It has been a few weeks since my last post, as my wife and I set out on a long awaited western road trip as a fitting end to my wife’s career as a GP, and to celebrate our wedding anniversary. It brought a shrill of delight to finally drive on the other side of the ranges to see a blue sky and sunshine after months of rain and dark skies, which by the way, are continuing here back home, as many suffer repeated severe flooding and destruction to homes, businesses, roads and infer-structure, unparalleled with our previous weather records.
It was an adventure into the outback to see some of the many birds we never see here on the coast and to enjoy different vistas. Many of these birds enjoy the arid, hot, dry outback (desert like) conditions, and are mainly species of parrots, finches, raptors and of course Emus. In the next few weeks I hope to share some of our discoveries and finally after 3 years of Covid restrictions some more lifers. Our target birds to see were the Blue Bonnet parrot, Budgerigar, Mallee Ringneck parrot and Red-tailed Black Cockatoo, however we did not see the Budgies at all, as they are somewhat nomadic and unpredictable. The more west we traveled, the hotter and dryer it became, and the redder the mineral rich soil and redder the sunsets.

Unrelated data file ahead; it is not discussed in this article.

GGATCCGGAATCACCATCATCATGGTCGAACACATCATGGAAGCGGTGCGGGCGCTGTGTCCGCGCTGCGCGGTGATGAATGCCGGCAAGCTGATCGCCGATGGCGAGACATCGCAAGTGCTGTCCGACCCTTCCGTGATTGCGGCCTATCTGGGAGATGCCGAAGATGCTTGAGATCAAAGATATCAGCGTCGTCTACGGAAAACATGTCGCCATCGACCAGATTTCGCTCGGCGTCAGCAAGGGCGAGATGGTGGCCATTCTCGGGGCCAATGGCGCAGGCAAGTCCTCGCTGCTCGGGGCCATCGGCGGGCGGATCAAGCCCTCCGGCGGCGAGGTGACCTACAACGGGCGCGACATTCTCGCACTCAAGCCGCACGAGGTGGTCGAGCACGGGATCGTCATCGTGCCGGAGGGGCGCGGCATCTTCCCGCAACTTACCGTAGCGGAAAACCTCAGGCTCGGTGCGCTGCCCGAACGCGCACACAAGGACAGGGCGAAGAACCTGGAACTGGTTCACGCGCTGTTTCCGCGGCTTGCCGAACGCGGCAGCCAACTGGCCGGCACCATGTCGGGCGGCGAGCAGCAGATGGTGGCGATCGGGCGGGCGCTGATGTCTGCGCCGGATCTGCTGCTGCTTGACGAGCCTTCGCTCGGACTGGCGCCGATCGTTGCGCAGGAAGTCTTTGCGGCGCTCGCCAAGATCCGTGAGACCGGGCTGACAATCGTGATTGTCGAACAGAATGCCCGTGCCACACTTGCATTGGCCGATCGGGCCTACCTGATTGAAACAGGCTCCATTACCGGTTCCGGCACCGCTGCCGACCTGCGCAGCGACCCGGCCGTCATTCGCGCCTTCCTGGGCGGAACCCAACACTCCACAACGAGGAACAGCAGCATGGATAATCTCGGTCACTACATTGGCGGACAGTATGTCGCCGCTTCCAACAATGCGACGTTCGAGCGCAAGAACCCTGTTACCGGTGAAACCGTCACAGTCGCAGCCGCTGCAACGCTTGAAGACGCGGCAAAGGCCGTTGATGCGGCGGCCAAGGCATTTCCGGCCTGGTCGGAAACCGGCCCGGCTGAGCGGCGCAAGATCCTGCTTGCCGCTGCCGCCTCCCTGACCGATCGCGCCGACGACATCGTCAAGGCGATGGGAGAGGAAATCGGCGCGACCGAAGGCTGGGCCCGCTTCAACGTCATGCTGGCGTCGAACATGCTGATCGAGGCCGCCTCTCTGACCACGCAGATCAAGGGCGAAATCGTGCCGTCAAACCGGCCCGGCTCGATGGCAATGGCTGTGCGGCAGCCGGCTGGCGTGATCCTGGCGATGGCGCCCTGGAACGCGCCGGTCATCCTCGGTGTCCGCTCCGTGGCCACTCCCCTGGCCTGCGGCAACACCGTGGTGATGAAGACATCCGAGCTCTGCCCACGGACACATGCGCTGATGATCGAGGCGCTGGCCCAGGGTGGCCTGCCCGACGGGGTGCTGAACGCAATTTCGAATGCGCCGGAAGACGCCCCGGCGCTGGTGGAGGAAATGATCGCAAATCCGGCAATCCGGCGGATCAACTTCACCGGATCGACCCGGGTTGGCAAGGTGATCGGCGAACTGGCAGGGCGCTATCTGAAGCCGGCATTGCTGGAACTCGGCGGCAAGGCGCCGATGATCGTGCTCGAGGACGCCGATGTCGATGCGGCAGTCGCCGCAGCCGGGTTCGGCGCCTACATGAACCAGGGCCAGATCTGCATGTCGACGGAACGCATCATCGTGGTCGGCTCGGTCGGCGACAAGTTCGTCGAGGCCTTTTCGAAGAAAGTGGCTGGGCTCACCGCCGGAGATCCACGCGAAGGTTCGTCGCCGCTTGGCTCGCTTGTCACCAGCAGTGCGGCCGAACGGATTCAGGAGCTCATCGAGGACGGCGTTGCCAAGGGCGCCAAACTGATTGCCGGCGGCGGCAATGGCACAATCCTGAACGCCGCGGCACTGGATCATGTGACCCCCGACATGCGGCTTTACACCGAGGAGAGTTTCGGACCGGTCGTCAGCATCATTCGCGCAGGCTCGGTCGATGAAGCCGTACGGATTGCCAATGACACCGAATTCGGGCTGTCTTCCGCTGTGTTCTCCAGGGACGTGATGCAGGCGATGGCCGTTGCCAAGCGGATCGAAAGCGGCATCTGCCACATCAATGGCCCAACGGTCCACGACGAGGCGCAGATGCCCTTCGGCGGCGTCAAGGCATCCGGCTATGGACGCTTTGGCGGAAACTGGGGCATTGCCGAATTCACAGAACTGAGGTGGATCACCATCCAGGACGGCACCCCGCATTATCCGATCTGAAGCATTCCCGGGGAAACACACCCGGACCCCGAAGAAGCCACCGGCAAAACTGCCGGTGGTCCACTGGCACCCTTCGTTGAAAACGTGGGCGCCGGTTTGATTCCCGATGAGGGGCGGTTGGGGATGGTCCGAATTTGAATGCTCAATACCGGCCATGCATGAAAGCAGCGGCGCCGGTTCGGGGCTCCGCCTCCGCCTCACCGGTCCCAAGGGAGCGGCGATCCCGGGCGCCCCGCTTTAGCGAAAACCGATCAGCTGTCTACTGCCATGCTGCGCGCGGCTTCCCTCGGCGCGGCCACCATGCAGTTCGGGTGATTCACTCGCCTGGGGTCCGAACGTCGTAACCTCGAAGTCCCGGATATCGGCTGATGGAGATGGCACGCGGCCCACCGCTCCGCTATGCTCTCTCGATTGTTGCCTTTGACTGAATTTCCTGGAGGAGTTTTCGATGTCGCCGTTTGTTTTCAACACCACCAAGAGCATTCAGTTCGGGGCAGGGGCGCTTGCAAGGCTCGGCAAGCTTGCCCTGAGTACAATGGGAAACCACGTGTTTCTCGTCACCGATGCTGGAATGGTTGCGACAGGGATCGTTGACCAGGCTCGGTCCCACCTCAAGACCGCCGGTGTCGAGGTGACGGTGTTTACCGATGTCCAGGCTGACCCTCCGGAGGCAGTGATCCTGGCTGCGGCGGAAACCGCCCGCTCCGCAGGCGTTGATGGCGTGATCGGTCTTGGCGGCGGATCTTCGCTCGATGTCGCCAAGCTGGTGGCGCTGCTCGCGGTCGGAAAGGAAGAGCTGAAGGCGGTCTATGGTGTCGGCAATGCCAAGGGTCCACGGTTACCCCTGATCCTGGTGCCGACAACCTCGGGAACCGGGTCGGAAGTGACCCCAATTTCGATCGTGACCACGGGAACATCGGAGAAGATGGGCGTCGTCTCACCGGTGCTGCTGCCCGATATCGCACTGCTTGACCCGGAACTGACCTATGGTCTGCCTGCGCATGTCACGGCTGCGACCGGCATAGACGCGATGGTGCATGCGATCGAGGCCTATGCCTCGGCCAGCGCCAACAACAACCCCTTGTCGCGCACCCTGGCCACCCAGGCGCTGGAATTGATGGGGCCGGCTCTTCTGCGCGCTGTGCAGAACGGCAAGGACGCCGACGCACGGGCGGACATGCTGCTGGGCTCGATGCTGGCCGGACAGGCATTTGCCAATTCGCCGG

As we travelled from town to town I visited many of the shops where my books are sold, as well as establishing new points of sale in many of the towns not previously established in the outback. We were delighted to see how the booksellers appreciated and displayed my books. One visitor centre had not realized they had sold out of my first book, so thankfully I carried some on board to resupply. Narrabri, Walgett, Lightning Ridge, Bourke and Lake Cargelligo have been added to my list of visitor information centres that sell my books, with a couple of others soon to be included.
By now you are asking “Where are the birds ?!” and rightly so, for these were our trophies from our journey. There were many cloudy days in our three weeks away and the elusive and shy members of the Parrot family made us work hard for our photos. We relied on tips from local birders to locate some. Our first lifer we saw, was the Blue Bonnet we hoped to see, and started seeing it in the Warrambungles area and later further west. It is interesting that this bird is just called Blue Bonnet and not Blue Bonnet parrot, though that is what it is.There are two subspecies, the Greater or Eastern Blue Bonnet, which is what we saw and the western Naretha Blue Bonnet found in WA. Click on photos to enlarge.